SC: It was a TRO on Comelec airtime limits

Purple S. Romero

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Whether it's a TRO or an SQAO, the effect's the same -- the Comelec cannot impose aggregate airtime limits

MANILA, Philippines – The Supreme Court clarified on Thursday, April 18, that it issued a temporary restraining order — not a status quo ante order (SQAO) — on the aggregate airtime limits set by the Commission on Elections. 

Theodore Te, head of the SC Public Information Office, earlier told reporters on Tuesday, April 16, that the SC issued a SQAO, which reinstates the airtime limits for candidates of 120 minutes and 180 minutes for each television and radio station, respectively. The Comelec had earlier ruled that the airtime limits were supposed to be on an aggregate basis. 

An SQAO is issued when the act sought to be restrained has already been done. It therefore serves to “undo” the act. A TRO, on the otherhand, prevents the implementation of any policy or law.

Lawyer Marlon Manuel, however, said there is hardly a difference between the two. “In terms of effect, wala. For me, it’s just a matter of terminology, (In terms of effect, there is no difference between a TRO and a status quo ante order).”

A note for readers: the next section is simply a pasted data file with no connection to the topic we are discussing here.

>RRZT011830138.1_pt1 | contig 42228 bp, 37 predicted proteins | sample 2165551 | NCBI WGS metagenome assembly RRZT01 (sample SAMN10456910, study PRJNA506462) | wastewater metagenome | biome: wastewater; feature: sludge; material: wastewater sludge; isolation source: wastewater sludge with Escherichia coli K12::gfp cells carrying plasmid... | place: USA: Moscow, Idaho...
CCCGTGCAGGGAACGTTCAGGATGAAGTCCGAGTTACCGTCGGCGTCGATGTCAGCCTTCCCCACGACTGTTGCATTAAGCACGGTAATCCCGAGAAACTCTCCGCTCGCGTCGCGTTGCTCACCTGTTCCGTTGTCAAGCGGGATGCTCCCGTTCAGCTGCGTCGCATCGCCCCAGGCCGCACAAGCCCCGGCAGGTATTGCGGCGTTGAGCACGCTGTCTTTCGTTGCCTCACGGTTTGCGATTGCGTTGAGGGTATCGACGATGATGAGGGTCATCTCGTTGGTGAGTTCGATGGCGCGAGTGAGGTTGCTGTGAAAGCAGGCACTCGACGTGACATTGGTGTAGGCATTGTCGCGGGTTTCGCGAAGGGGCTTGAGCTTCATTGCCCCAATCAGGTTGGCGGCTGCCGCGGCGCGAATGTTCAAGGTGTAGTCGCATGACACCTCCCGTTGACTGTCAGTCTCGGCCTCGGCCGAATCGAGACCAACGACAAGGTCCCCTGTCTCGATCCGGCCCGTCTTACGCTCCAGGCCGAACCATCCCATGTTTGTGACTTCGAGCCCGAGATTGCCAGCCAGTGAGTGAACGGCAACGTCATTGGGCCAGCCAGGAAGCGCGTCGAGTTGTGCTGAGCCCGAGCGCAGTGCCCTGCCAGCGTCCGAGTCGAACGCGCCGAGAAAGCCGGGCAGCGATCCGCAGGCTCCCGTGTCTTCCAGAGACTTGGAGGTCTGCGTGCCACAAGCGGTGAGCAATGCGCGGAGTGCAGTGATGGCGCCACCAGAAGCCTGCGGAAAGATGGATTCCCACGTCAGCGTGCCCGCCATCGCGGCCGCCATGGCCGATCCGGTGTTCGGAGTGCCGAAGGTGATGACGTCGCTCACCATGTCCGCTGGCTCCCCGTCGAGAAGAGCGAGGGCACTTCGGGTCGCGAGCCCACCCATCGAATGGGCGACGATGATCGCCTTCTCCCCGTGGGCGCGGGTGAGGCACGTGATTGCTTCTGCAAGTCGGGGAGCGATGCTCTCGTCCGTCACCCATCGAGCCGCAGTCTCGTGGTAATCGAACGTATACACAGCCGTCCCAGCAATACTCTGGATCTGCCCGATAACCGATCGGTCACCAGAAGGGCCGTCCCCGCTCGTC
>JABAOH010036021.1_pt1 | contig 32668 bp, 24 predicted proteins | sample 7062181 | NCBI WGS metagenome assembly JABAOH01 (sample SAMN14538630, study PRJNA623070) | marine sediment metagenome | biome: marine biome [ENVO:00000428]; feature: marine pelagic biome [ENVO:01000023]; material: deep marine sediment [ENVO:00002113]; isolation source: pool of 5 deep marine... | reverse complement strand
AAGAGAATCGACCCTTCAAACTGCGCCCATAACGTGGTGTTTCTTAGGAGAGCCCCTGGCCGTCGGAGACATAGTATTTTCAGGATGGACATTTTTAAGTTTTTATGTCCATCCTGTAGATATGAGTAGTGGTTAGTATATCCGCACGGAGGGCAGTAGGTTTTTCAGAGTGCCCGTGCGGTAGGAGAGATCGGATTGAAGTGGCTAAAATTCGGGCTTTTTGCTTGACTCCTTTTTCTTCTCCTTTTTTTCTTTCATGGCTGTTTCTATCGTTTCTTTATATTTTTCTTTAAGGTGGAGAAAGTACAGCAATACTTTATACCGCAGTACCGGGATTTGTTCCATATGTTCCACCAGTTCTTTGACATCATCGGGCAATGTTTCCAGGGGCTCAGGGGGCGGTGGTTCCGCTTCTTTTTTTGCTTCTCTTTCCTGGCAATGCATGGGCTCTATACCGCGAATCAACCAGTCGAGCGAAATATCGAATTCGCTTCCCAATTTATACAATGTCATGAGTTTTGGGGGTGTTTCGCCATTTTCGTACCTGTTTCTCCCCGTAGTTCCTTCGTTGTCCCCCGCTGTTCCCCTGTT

The SC, in its decision on Dojillo v. Commission on Elections, also said a status quo ante order has “the nature of a temporary restraining order.” 

Te apologized for the mistake, saying he assumed wrongly that the SC issued a status quo ante order.

“I was told of the order and that the status quo as of 2010 was to be observed. I assumed, wrongly, that the SC was issuing a SQAO. That later the SC issued a TRO is certainly beyond my control,” he said.

“I apologize for the confusion and the error, the mistake is mine.” 


The SC, voting 9-6, issued the TRO stopping the Comelec from implementing Comelec resolution no. 9615, which states that, “Not more than an aggregate total or 120 minutes of television advertising, whether appearing on national, regional, or local, free or cable television, and 180 minutes of radio advertising, whether airing on national, regional, or local radio, whether by purchase or donation” will be allowed per candidate. 

The Comelec, under chairman Sixto Brillantes Jr, wanted to compute the airtime for the political ads as an aggregate to level the playing field for all candidates and to adhere to the spirit of the Fair Elections Act. (Read: Why revert to old airtime cap for candidates).

Broadcast networks GMA-7, TV5 and the Kapisanan ng mga Brodkaster ng Pilipinas asked the High Court to stop the Comelec from enforcing the aggregate airtime limits because it allegedly violates the people’s right to information. Brillantes shot back at them, however, and said their oppositon is based on their need to make a profit as networks earn revenues from political ads.

Sen Alan Peter Cayetano also intervened in the case, saying the aggregate airtime limit on campaign ads would limit the voters’ opportunities to know the candidates. 

Brillantes threatened to resign over the High Court’s ruling, but later said he will ask the SC to immediately resolve the case on its merits. – 

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